Overall, I am very happy with Fairy Fencer F Advent Dark Force. I liked the original release, and this is even better. I like all the changes and new content (except for how dark some of the dungeons are). I would say the game is worth it for JRPG players and fans of the Neptunia series, and any others that wanted to play it but waited for this release. If you played the PS3 release, it is worth it to come back, unless you are unwilling to play the game over again. At least you theoretically only have to do half the game over again to get to the new content.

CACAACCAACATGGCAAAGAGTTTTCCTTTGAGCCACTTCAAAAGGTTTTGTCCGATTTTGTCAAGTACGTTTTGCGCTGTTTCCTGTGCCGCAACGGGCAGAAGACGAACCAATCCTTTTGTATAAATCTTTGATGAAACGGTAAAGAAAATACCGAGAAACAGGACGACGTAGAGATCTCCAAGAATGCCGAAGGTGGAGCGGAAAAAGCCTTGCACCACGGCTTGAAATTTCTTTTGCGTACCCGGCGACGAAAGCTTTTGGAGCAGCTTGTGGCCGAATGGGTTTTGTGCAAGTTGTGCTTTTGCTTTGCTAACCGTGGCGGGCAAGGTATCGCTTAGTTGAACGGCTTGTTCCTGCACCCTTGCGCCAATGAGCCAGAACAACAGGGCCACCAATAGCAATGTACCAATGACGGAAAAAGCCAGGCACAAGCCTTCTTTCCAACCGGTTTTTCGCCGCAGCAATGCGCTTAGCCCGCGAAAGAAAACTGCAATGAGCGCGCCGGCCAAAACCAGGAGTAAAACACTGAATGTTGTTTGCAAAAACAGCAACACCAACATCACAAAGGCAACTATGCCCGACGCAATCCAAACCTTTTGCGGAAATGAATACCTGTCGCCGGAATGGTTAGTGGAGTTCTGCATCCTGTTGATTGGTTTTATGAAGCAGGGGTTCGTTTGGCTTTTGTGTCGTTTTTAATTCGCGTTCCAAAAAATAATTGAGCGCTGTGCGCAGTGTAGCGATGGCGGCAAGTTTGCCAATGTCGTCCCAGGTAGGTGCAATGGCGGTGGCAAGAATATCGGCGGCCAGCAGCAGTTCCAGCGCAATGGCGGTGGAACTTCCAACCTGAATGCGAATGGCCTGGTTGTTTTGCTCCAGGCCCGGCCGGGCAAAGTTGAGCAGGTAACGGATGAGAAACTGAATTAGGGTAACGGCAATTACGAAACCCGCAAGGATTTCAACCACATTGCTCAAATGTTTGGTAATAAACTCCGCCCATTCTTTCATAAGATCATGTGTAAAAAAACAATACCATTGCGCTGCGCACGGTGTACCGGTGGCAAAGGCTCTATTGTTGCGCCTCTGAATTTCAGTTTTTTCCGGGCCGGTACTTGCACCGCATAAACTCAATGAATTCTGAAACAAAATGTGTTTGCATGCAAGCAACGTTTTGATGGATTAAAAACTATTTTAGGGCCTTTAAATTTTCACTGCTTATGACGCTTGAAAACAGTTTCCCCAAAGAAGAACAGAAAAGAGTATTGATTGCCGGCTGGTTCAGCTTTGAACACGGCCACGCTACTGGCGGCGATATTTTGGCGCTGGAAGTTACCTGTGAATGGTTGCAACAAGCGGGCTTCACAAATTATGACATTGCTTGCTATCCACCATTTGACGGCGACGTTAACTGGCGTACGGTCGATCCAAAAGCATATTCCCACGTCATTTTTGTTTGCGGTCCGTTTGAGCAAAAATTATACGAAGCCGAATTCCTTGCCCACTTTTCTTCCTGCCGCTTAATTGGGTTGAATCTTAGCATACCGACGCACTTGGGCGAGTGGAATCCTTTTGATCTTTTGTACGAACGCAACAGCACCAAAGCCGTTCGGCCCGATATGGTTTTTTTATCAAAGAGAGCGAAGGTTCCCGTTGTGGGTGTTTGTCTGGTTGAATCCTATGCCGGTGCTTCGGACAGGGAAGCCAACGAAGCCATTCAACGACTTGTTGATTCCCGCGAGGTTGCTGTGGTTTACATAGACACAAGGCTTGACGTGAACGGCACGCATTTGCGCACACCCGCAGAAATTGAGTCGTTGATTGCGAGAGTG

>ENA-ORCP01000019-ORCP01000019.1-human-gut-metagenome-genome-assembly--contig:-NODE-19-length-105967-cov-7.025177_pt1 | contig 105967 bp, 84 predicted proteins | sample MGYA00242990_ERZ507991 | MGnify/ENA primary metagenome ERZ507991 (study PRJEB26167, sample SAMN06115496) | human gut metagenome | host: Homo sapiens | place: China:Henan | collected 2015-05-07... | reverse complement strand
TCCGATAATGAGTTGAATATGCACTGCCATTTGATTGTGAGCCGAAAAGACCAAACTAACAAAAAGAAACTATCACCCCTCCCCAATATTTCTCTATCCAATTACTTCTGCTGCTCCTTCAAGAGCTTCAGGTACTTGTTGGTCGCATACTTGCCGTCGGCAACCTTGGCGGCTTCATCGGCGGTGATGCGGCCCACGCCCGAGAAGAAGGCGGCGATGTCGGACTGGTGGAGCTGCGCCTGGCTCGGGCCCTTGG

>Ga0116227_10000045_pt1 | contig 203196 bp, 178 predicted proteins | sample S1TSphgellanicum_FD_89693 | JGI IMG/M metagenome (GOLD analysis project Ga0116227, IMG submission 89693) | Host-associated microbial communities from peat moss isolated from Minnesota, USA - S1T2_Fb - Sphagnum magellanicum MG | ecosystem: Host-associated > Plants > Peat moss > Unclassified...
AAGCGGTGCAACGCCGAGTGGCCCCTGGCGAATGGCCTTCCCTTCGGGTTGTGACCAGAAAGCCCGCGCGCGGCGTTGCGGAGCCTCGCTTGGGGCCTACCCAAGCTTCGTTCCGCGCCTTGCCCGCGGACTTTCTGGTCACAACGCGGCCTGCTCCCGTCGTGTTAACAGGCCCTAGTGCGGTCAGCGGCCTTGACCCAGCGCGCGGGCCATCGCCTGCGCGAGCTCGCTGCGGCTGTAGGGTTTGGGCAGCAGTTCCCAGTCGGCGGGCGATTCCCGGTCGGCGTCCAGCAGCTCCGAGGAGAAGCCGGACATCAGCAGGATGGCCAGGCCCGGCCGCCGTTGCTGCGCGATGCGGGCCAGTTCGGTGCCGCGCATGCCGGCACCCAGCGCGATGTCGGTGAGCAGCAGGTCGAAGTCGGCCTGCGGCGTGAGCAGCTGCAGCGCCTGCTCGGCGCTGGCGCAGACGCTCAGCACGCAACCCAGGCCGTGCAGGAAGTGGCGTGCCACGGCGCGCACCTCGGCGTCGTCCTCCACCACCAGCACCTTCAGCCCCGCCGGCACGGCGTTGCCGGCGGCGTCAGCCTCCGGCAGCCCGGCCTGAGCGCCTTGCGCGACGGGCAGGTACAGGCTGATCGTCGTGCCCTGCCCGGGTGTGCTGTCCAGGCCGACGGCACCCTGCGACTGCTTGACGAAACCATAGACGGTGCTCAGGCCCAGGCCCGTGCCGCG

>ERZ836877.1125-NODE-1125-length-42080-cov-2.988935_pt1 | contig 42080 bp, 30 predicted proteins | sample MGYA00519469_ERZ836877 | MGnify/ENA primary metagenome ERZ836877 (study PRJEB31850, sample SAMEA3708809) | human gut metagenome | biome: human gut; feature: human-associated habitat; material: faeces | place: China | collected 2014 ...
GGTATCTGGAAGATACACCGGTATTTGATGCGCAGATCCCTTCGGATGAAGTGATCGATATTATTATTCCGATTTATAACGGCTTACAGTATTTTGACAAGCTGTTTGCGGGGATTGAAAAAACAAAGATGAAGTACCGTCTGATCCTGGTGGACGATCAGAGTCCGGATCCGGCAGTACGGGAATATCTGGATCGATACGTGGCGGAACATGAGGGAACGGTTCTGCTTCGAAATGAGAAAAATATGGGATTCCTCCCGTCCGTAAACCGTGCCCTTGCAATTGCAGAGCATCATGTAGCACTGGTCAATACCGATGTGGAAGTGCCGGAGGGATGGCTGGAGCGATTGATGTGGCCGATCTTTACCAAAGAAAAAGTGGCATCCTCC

Advent Dark Force improves every part of the original Fairy Fencer F release, and even gives return players a good chunk of new content...
That you still have to put in about 15 hours to even get to, assuming you accidentally trigger the new routes, or look it up. It would be nice if the game told you!
Seriously, I would have liked to know...I ended up going through the game twice (65+ hours!) to get to the new routes. At least I have the trophy for beating it on hard now. Also, did Tiara get a new voice actress or am I crazy?
(Review code for Fairy Fencer F Advent Dark Force was provided by the publisher)
Friday, July 15, 2016
The Technomancer is an action RPG set on the planet Mars, where a young technomancer must struggle to survive. If part of this sounds familiar, it is because the game is made by Spiders, and set within the Mars: War Logs universe. As was the case with that game, I really like the setting, society and world created for the game. There is a lot of thought into how it all evolved, and it works well.